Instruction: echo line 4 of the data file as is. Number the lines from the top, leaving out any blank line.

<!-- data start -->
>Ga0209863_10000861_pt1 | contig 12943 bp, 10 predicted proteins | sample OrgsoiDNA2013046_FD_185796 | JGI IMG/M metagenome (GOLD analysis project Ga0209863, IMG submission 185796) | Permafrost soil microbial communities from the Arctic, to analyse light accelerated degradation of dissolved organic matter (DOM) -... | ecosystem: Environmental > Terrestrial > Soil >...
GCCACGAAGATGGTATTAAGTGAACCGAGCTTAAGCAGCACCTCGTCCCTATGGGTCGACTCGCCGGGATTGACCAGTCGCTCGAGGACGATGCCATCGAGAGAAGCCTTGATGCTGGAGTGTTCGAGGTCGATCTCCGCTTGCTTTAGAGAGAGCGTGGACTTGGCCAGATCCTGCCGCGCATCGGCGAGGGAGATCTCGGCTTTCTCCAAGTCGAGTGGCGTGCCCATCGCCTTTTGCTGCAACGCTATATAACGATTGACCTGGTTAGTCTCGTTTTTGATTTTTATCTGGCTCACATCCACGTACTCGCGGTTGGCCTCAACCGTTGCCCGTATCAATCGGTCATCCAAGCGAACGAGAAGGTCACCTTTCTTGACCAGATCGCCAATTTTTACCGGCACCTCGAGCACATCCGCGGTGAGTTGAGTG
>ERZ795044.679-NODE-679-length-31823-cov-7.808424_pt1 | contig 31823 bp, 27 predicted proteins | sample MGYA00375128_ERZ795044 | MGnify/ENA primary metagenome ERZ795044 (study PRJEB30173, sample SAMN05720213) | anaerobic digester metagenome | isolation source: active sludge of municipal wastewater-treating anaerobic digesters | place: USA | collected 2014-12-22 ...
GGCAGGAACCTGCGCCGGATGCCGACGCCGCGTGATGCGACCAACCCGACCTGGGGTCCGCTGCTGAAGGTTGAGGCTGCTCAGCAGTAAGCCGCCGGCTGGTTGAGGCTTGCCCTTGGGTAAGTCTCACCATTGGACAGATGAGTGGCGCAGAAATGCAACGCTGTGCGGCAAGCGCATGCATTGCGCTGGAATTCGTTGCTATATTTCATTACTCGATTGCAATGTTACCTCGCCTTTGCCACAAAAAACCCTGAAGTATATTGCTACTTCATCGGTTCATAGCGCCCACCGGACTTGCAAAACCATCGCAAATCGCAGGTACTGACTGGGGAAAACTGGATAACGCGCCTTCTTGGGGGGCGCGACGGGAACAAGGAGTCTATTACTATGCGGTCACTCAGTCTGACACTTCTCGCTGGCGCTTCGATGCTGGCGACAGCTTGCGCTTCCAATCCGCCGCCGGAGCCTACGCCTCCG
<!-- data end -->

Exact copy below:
GGCAGGAACCTGCGCCGGATGCCGACGCCGCGTGATGCGACCAACCCGACCTGGGGTCCGCTGCTGAAGGTTGAGGCTGCTCAGCAGTAAGCCGCCGGCTGGTTGAGGCTTGCCCTTGGGTAAGTCTCACCATTGGACAGATGAGTGGCGCAGAAATGCAACGCTGTGCGGCAAGCGCATGCATTGCGCTGGAATTCGTTGCTATATTTCATTACTCGATTGCAATGTTACCTCGCCTTTGCCACAAAAAACCCTGAAGTATATTGCTACTTCATCGGTTCATAGCGCCCACCGGACTTGCAAAACCATCGCAAATCGCAGGTACTGACTGGGGAAAACTGGATAACGCGCCTTCTTGGGGGGCGCGACGGGAACAAGGAGTCTATTACTATGCGGTCACTCAGTCTGACACTTCTCGCTGGCGCTTCGATGCTGGCGACAGCTTGCGCTTCCAATCCGCCGCCGGAGCCTACGCCTCCG